Patrick Henry’s Instructions

Patrick Henry’s Instructions to George Rodgers Clark

(Shortened for inclusion on this site)

Sir, Dec. 12, 1778

You are to retain the Command of the troops now at the several posts in the county of Illinois and on the Wabash, which fall within the limits of the County now erected and called Illinois County, which troops marched out with, and have been embodied by you-You are also to take the Command of five other companies, raised under the act of Assembly which I send herewith, and which if completed, as I hope they will be speedily, will have orders to join you without loss of time, and are likewise to be under your command; With your whole force you are to protect the Inhabitants of the County, & as occasions may serve, annoy the enemy.

It is thought that the Indian Nations may be overawed and inclined to peace with us, by the Adoption of proper measures with you. Or if that cannot be effected, that such of them as send out parties towards our Frontiers on this side of the Ohio, may be chastised by detachments from your quarter. For this purpose it will behove you to watch their motions, and to consider, that one great advantage expected from your situation is to prevent the Indians from warring on this side of the  Ohio.

In order more effectually to prevent this, you are to establish such posts in different parts of the Country as you judge best for your troops to occupy.

I consider your further success as depending upon the goodwill and friendship of the Frenchmen and Indians who inhabit your part of the Commonwealth. With their concurrence great things may be accomplished. But their animosity will spoil the fair prospect which your past success have opened. You will therefore spare no pains to conciliate the affections of the French and Indians. Let them see and feel the advantages of being fellow citizens and freemen.

Guard most carefully against every infringement of their property, particularly with respect to land, as our enemies have alarmed them as to that. Strict, and even severe, discipline with your soldiers may be essential, to preserve from injury those whom they were sent to protect and conciliate….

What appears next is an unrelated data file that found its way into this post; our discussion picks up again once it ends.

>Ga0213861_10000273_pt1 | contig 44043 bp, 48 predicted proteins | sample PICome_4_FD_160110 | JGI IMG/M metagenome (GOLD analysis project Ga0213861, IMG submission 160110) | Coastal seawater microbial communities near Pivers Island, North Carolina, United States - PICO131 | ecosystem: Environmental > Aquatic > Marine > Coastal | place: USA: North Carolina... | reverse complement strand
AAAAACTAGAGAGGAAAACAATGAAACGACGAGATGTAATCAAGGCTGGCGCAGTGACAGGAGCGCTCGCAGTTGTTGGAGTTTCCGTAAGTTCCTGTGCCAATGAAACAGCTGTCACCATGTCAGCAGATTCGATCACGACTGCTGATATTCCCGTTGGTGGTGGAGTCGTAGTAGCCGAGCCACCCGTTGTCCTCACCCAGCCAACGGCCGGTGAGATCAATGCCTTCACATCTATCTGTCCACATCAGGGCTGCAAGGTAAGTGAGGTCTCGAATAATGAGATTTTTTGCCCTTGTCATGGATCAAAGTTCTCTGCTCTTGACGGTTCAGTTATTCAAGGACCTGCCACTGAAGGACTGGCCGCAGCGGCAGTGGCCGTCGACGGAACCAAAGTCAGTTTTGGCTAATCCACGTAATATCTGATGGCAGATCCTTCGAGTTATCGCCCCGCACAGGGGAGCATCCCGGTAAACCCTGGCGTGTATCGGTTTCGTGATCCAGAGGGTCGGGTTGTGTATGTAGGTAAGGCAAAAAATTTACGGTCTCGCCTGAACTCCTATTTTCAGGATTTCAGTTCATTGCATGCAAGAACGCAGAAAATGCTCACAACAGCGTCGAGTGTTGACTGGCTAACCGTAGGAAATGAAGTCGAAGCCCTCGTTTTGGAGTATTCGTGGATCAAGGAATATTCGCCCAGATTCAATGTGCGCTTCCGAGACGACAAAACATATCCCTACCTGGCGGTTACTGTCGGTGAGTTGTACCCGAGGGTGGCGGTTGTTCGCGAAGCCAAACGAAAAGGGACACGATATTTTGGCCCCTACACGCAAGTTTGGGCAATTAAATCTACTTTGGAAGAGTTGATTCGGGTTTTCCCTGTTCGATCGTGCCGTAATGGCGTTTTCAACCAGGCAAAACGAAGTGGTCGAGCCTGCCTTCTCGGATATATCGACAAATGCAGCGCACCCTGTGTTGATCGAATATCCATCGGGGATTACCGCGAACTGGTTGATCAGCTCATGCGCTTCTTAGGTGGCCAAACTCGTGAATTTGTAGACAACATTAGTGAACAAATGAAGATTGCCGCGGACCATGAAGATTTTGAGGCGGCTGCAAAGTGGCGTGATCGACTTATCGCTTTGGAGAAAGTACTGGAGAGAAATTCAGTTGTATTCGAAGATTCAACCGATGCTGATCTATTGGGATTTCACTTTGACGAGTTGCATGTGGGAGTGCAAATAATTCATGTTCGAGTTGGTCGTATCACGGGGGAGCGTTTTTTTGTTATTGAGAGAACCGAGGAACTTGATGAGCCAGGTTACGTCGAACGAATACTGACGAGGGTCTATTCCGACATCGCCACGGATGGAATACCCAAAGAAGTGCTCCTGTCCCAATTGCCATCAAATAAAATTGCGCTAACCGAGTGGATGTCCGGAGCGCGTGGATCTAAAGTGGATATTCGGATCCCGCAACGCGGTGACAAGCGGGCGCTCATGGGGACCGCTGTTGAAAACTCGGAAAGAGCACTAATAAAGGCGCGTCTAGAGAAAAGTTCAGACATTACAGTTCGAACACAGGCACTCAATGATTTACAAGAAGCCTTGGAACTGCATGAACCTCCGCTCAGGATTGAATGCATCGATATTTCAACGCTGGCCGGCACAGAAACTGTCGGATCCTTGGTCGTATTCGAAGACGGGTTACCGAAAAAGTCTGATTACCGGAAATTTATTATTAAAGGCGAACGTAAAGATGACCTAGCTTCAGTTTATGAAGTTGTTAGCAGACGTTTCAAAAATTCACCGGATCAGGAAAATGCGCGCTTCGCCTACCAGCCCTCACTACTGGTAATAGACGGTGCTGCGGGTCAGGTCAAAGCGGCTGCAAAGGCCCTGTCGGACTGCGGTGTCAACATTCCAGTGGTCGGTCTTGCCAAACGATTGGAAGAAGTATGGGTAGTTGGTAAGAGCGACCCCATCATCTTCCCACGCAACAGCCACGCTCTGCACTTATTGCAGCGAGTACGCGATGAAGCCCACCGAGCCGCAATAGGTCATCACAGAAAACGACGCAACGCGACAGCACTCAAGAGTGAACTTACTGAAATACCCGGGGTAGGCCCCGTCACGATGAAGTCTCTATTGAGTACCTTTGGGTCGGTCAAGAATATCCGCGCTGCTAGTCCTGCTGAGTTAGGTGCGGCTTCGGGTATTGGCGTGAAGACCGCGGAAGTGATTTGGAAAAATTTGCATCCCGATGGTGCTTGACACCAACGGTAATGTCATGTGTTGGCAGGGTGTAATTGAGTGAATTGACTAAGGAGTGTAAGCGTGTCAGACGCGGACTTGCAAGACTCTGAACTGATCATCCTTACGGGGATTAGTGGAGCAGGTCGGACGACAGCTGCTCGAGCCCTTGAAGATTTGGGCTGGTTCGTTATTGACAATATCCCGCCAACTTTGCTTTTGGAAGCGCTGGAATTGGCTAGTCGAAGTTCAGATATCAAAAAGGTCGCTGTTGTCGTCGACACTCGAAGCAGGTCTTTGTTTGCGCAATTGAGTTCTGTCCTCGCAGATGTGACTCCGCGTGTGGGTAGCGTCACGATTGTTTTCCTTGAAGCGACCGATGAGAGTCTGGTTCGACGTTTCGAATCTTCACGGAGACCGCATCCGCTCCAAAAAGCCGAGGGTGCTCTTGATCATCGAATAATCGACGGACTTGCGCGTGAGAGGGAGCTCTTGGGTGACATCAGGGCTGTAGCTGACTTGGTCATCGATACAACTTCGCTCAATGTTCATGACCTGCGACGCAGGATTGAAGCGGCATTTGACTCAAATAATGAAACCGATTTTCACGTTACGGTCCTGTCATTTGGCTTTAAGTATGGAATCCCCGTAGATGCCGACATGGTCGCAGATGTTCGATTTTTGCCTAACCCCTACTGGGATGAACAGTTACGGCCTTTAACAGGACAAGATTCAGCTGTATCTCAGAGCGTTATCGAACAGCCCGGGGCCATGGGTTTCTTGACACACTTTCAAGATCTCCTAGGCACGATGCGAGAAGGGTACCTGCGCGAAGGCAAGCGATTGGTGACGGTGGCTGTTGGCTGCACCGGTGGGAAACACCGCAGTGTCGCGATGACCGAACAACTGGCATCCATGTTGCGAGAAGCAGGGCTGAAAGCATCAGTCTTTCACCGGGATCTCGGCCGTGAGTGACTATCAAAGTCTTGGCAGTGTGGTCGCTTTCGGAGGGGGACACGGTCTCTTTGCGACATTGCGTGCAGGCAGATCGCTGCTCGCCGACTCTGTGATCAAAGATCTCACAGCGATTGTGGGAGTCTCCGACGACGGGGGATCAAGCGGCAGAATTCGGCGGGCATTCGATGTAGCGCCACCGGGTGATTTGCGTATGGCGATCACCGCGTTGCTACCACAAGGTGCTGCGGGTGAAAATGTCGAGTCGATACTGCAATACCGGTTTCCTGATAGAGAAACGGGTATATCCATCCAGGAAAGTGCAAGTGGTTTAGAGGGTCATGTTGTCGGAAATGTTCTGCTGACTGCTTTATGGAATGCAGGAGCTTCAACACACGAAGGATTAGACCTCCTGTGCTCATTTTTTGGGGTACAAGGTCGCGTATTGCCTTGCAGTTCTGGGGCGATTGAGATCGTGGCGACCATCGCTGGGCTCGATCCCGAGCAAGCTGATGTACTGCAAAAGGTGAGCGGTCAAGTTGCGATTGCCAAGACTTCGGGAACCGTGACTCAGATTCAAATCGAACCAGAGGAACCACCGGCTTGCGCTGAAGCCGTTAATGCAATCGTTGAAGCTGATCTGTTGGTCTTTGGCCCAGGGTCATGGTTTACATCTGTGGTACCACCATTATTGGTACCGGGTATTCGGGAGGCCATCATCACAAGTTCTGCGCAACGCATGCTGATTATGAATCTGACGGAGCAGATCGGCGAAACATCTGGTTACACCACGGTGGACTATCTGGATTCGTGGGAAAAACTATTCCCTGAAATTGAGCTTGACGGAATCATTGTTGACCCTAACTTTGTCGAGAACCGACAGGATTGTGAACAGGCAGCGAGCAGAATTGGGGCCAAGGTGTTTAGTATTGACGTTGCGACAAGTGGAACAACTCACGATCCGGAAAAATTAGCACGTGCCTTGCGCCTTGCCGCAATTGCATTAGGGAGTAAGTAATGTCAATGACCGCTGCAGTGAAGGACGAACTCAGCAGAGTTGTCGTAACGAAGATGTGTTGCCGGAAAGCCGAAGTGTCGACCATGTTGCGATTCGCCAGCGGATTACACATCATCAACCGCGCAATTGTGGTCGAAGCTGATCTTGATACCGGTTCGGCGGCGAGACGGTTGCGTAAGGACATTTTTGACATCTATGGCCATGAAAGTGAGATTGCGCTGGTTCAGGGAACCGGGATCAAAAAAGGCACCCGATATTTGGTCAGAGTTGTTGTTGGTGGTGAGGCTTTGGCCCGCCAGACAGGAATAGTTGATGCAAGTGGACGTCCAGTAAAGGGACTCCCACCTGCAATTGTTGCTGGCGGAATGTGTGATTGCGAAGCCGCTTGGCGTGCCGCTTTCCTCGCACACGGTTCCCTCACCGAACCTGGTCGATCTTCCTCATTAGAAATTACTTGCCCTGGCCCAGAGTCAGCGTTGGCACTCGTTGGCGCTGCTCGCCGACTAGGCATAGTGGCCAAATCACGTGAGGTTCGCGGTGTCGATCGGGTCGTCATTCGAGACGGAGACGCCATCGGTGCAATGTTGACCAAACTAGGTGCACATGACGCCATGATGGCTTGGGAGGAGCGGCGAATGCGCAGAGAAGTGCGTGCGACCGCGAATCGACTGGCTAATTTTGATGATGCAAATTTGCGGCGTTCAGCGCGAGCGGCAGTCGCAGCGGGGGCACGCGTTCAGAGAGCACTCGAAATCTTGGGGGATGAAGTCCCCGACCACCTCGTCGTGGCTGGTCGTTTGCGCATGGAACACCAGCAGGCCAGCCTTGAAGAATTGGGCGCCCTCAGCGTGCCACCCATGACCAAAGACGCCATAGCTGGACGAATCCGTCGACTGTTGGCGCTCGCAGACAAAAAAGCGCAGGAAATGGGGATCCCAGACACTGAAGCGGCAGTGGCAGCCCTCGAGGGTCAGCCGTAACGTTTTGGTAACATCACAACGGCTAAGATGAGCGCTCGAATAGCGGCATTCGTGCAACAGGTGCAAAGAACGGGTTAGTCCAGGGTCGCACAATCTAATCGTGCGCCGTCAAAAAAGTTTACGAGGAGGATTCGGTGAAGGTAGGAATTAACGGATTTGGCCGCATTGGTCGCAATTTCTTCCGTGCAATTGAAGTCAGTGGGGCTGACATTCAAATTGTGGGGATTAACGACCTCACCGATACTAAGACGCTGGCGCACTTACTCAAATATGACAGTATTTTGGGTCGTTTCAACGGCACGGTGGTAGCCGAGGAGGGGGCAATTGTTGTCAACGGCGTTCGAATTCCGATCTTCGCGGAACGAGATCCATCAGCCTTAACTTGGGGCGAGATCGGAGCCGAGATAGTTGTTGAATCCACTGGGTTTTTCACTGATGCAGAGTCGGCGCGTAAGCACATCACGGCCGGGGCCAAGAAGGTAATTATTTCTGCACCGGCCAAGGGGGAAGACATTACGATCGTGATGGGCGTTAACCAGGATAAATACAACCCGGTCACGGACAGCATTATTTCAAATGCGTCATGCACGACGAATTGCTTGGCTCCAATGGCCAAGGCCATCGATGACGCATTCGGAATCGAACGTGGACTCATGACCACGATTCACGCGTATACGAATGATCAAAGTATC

For our peace & Safety are not secure while the Enemy are so near as Detroit….

I must observe to you, that your Situation is critical. Far detached from the body of your Country, placed among French, Spaniards & Indian nations, Strangers to our people anxiously watching your Actions & Behaviour, & ready to receive Impressions favorable, or not so, of our Commonwealth & – its Government, which Impression will make & will produce lasting Good or ill Effects to your Country…. For at the Distance of your County, I cannot be consulted. General Discretionary powers therefore are given to you to act for the best in all Cases where these Instructions are Silent, & the Law has made no provision…

Prudence requires that provisions be laid in to subsist the Troops you have & those to be expected to arrive with you. Colonel Bowman has contracted to deliver 35,000 lb Bear Bacon at Kentucky, But Bread must be had at Illinois…

There is a Cargo of Goods at a Spanish post near you belonging either to the Continent or this State. Rather than let your Troops be naked, you are to take a Supply for them out of these goods.  But this is not to be done but in Case of absolute necessity. Let an exact Account be Kept of what is used & let me receive it.

In your Negotiations or Treaties with the Indians, you will be assisted by Mr. Todd.  Let the treatys be confined to the Subject of amity & peace with our people, & not to touch the Subject of Lands. You may accept of any Services they offer, for expelling the English from Detroit & elsewhere. In case you find presents to the Savages necessary, make them sparingly as possible, letting them know our stock of Goods is small at present, but by means of our Trade with the French & other nations we expect plenty of Goods before it is long.

Lieutenant Colonel Montgomery will convey to you ten thousand pounds for payment of the Troops & for other Matters requiring money; In the Distribution of money you will be careful to keep exact accounts from time to time & take Security where it is proper.

I am yr. hble. Serv.
P. Henry